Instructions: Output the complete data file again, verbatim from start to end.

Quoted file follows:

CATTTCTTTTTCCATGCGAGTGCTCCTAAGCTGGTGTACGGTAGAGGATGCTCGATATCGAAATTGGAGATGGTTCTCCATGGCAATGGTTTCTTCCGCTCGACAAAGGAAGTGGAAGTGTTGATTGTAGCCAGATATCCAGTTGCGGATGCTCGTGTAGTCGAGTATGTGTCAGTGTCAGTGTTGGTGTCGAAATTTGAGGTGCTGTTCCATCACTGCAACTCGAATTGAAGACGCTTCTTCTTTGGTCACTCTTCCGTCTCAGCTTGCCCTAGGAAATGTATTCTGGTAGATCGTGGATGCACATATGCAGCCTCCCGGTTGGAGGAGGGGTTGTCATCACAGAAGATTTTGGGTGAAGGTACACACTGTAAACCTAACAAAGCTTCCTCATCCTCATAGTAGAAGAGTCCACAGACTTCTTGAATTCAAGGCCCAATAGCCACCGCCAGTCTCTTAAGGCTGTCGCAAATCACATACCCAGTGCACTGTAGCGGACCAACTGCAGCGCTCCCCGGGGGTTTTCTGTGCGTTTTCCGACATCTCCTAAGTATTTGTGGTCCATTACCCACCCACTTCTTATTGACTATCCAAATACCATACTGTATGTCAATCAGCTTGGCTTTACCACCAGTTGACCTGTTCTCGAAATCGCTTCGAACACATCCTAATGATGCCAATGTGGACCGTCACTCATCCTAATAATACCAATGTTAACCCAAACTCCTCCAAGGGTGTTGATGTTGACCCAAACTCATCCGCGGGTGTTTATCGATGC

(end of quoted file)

CATTTCTTTTTCCATGCGAGTGCTCCTAAGCTGGTGTACGGTAGAGGATGCTCGATATCGAAATTGGAGATGGTTCTCCATGGCAATGGTTTCTTCCGCTCGACAAAGGAAGTGGAAGTGTTGATTGTAGCCAGATATCCAGTTGCGGATGCTCGTGTAGTCGAGTATGTGTCAGTGTCAGTGTTGGTGTCGAAATTTGAGGTGCTGTTCCATCACTGCAACTCGAATTGAAGACGCTTCTTCTTTGGTCACTCTTCCGTCTCAGCTTGCCCTAGGAAATGTATTCTGGTAGATCGTGGATGCACATATGCAGCCTCCCGGTTGGAGGAGGGGTTGTCATCACAGAAGATTTTGGGTGAAGGTACACACTGTAAACCTAACAAAGCTTCCTCATCCTCATAGTAGAAGAGTCCACAGACTTCTTGAATTCAAGGCCCAATAGCCACCGCCAGTCTCTTAAGGCTGTCGCAAATCACATACCCAGTGCACTGTAGCGGACCAACTGCAGCGCTCCCCGGGGGTTTTCTGTGCGTTTTCCGACATCTCCTAAGTATTTGTGGTCCATTACCCACCCACTTCTTATTGACTATCCAAATACCATACTGTATGTCAATCAGCTTGGCTTTACCACCAGTTGACCTGTTCTCGAAATCGCTTCGAACACATCCTAATGATGCCAATGTGGACCGTCACTCATCCTAATAATACCAATGTTAACCCAAACTCCTCCAAGGGTGTTGATGTTGACCCAAACTCATCCGCGGGTGTTTATCGATGC